I am one of those people who has always questioned the wisdom in the theory that you should put on your own oxygen mask first in case of emergency when flying with children.
It’s a lot easier for me to sit back these days and understand the logic of that reasoning, now that my kids are grown and they are no longer dependent on me for survival. Of course it makes sense: how could I truly take care of them if I were gasping for air myself? To be honest, when we are in the throes of child-raising, we don’t look at it that way. Our fierce instincts to sit on the nest, no matter what, supersede our deep-seated knowledge that we cannot provide help if we ourselves are suffocating.
That’s probably why John Gottman’s Seven Principles for Making Marriage Work resonates with me. Anecdotal evidence, as well as research, point to the reality that if we are in a committed relationship, we need to work at being a good partner as much as we work at being a good parent.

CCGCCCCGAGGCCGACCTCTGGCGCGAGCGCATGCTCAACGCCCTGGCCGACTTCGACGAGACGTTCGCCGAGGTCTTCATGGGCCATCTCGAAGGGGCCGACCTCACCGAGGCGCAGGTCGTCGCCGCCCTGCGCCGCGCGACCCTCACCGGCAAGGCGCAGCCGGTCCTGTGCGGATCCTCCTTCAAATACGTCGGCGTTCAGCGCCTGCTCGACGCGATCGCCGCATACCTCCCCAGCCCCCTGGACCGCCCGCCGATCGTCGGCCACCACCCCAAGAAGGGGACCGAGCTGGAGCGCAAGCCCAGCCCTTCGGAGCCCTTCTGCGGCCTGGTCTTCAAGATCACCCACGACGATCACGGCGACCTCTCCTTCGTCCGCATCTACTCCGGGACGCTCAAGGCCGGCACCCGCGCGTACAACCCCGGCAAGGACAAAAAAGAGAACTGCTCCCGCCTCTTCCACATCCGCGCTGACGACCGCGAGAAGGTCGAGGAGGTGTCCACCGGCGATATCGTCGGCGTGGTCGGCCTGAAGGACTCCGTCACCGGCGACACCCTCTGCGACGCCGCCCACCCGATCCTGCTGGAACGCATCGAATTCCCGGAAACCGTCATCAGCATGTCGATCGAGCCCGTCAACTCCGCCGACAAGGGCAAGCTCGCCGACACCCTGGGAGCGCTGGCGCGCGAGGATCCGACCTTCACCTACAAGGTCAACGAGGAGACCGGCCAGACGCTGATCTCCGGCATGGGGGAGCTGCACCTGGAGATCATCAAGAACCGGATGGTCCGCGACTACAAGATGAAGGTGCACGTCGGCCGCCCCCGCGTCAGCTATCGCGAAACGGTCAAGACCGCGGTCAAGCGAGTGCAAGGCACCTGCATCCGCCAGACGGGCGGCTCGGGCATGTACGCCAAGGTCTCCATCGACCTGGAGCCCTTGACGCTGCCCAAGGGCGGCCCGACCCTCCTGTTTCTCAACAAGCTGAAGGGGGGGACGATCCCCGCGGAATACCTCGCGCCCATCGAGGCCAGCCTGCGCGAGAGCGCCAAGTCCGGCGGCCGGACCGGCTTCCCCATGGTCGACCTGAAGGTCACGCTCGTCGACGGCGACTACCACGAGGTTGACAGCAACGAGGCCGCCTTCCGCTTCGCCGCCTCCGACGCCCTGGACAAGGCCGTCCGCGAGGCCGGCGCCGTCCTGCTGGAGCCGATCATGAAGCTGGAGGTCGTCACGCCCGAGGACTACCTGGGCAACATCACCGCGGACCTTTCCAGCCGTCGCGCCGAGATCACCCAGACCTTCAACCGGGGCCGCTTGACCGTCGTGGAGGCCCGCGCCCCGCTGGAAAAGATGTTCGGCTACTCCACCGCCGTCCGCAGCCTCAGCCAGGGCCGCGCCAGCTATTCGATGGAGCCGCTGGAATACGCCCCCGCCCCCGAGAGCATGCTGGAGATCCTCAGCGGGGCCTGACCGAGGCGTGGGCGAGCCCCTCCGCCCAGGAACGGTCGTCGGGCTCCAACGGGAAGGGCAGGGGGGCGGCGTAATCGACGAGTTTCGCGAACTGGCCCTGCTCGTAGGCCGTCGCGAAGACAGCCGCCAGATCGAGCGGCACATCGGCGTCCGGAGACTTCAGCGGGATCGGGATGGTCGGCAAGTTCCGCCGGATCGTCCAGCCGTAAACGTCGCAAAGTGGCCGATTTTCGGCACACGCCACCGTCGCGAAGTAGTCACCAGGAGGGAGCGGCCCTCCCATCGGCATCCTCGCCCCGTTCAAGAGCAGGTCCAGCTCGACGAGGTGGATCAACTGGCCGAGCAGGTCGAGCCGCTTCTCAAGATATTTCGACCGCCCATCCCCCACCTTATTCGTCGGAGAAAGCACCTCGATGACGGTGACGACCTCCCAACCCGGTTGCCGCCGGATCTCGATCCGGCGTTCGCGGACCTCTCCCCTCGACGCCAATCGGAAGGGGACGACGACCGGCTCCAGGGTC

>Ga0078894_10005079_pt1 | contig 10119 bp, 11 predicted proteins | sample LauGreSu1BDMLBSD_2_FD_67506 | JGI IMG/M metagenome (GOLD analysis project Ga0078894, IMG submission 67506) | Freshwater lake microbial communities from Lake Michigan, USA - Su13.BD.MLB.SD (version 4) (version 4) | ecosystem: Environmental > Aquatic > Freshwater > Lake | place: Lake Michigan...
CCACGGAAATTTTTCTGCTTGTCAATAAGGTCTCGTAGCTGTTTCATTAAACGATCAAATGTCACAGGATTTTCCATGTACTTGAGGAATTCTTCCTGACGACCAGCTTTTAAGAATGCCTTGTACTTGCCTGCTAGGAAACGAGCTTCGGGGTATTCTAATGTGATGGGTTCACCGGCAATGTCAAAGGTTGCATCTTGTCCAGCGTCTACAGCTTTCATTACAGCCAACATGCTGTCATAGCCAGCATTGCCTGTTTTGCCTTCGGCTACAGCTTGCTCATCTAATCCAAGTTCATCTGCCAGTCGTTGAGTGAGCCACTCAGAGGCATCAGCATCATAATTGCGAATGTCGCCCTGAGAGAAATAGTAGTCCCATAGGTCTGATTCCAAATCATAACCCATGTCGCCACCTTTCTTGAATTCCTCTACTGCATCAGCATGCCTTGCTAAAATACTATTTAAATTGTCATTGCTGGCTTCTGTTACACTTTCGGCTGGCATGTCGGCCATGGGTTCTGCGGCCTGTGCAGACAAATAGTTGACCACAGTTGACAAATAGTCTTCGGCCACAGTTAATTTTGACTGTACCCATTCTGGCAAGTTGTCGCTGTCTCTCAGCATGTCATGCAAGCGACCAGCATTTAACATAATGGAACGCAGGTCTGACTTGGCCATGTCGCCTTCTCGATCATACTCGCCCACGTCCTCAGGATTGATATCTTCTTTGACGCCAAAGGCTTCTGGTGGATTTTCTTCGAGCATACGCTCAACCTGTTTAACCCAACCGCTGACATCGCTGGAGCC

In fact, I think these principles can save moms and dads the nosedive that can deprive them of the air needed to expand their own lungs to capacity, because they compel us to take care of ourselves emotionally, too. Consider these simple daily goals that Dr. Christine Carter of The Greater Good Science Center flags, based on Gottman’s plan for “five magic hours a week:”
- 2 minutes every weekday morning
Don’t leave the house without knowing what lies ahead for your partner
- 20 minutes when you get home
Decompress a little together before you plunge headlong into your evening routine. Listen actively to your partner, and be supportive. Think twice before you start offering advice at this time – the goal is to listen.
- 5 minutes every day Find something you appreciate about your partner and tell him or her.
- 5 minutes every day Give a little lovin’. Kiss, grab, hold, hug and otherwise touch your guy or gal. Here’s to hoping that it lasts more than five minutes!
My own observations, among thousands of camp families, confirms that caretaker adults who fan their own flames raise resilient children who are independent, happy, and successful. That means taking some time for the relationship that is the very container for a child’s growth. And it also means taking some “me” time.
If you need a visual, think about Maysie and Horton in Dr. Suess’ Horton Hatches the Egg. Yes, the moral of the story is to be responsible, even when it’s difficult; but the elephants also tell the tale that you have to be true to yourself.
In addition to fueling your own soul, you’ll be a positive role model for your children. It’s a win-win.